Shelley our Spring intern who had responsibility for the Urban Garden, including the chickens, said to me the other day that she thought her chickens were looking better than every body else’s… I had a good look and sure enough she was right. I think Shelley was doing such a good job of keeping up daily chicken minerals and seaweed and calcium/grit to them as well as loads of fresh young comfrey, that they have laid super well, still have bright red combs, and no signs of feather pecking or rough patches etc etc etc. Keeping chickens laying well from now on after the Spring flush, is all about keeping them mineralized… mine are still laying well but not looking as good as hers so I learned my lesson, back to the minerals and seaweed. More grit and more focus on the compost materials they are turning over, so they have higher quality decomposers to eat.
I’m mulching tomatoes with comfrey from the garden perimeter barriers this year, I’m watering them via the paths above each bed which act as swales… and next year once we have more barriers in place I might able to mulch the peppers, eggplants and more with comfrey too.
Our berry patch looks like a wall of raspberries at this point, very exciting, our first big crop of raspberries, and we’ll have Pouto blackberries for xmas just like Logan Forrest!.. watch the February catalogue and website for the heritage berries that will be available this winter. We’re writing that catalogue now, and it will be full of Forest Garden ideas for you.
We’re mulching trees in the forest garden right now clearing around them, checking moisture levels and watering where needed. I’m going to learn to use the video function on my camera so you can see how good it’s looking in there…….all of the fruit trees are growing well but it is the forest environment being created by the legumes and mineral accumulators at this point that is exciting.
I planted Cherokee Corn beans to grow up the flour corn today, and another planting of beetroot, carrots and a few summer greens, tampala is a favourite as is Golden Purslane. My Devils Ear lettuces look great in the shade of the peas, and the next lot will go in the of something tall as well, although I’m planting Tree lettuce now as it will stand all summer and remain crunchy and sweet.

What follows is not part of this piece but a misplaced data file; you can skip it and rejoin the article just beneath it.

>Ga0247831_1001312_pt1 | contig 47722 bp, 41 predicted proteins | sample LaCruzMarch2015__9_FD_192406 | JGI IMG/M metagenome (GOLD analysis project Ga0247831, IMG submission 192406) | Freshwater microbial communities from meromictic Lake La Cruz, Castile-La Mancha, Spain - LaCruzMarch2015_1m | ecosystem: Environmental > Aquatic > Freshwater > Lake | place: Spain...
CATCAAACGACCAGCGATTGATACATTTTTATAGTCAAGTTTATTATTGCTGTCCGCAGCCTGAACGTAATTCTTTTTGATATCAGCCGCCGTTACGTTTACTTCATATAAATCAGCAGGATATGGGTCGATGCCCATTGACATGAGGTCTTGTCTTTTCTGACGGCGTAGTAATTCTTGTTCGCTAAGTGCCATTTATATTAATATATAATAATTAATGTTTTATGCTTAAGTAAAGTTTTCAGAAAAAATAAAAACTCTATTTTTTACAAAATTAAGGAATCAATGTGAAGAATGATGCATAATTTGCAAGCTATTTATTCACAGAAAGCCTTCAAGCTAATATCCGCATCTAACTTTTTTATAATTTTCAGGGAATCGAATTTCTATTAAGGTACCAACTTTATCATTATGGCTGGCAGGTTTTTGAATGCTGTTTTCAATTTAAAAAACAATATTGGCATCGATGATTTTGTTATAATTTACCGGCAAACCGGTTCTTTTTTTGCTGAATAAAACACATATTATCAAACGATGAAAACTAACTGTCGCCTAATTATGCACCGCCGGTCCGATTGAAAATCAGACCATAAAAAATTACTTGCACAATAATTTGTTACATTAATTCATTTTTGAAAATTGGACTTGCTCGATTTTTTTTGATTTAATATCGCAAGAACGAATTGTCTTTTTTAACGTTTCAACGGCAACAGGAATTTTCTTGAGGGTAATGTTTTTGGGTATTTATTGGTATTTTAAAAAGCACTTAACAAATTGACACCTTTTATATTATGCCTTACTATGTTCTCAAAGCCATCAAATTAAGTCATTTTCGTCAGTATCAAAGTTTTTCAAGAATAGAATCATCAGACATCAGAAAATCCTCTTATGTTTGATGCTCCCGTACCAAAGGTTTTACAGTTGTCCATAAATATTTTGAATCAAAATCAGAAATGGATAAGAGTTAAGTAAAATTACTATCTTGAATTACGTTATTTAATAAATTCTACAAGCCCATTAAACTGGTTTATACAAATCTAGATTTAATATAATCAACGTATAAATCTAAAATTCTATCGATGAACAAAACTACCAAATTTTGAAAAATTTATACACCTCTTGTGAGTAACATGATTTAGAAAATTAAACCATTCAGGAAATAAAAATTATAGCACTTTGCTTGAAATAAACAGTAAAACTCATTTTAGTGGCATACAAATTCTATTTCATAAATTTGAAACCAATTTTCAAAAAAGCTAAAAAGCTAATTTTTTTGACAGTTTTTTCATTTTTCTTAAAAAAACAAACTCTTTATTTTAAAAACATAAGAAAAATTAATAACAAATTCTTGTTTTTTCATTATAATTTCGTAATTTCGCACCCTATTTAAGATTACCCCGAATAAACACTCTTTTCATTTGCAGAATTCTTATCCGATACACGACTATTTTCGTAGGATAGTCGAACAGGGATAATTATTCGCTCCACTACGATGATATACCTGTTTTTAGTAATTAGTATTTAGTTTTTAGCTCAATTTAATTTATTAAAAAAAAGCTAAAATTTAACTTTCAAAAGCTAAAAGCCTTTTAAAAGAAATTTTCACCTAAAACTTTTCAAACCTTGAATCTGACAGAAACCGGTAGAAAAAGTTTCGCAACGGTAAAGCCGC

I have a perennial bed around my vege garden, and I’ve been experimenting with which perennial vegetable crops I think are worth growing as perennials. So far asparagus, globe artichokes, runner beans most of our green beans, shellout beans and dry beans come from these beans now) and rhubarb are the only definites, however seakale is looking very interesting and I’m going to persevere with that crop, I relegated Udo to the forest garden area where I have no animals to eat or dig it up, and if I had a very shadey moist spot in the perennial vege bed I would plant King Solomon as it is delicious.. however no such luck.. I’ll put it somewhere else. Burdock does well but I need to learn to eat it as a vegetable before deciding if it stays or goes…we should have seed of most of these plants in our July catalogue 2014. The best perennial vegetable book in my opinion is Perennial Vegetables by Eric Toensmeier, we will have this in stock in the new year.
In the meantime I’m planning for late Summer Autumn food now, and getting organised to plant more beetroot, carrots, daikon, Brussells sprouts, leeks, autumn peas etc. Our Koanga Garden Planners have been going out like hot cakes, it’s fun to sit down and reassess the plan now that the summer garden is in, how realistic did you make the change over from summer to Autumn, is it still what you want… it takes a few years to get it to work really well, keep reassessing it.
I’m also getting the last of my Summer flowers in to brighten up the garden for many months.. the usual favourites, zinnia chromosia, Sunset cosmos, red cosmos, sunflowers, also gaillardia, marigold sweet hyssop, and of course marigolds…. All the complimentary colours for green… have you notices how all that colour makes you feel when you walk into it. A different feeling to walking into a cottage garden filled with flowering old fashioned flowers, ( the colours are quite different) and different again to a field of industrial green only corn!!!, or a field of roundup dead plants!!!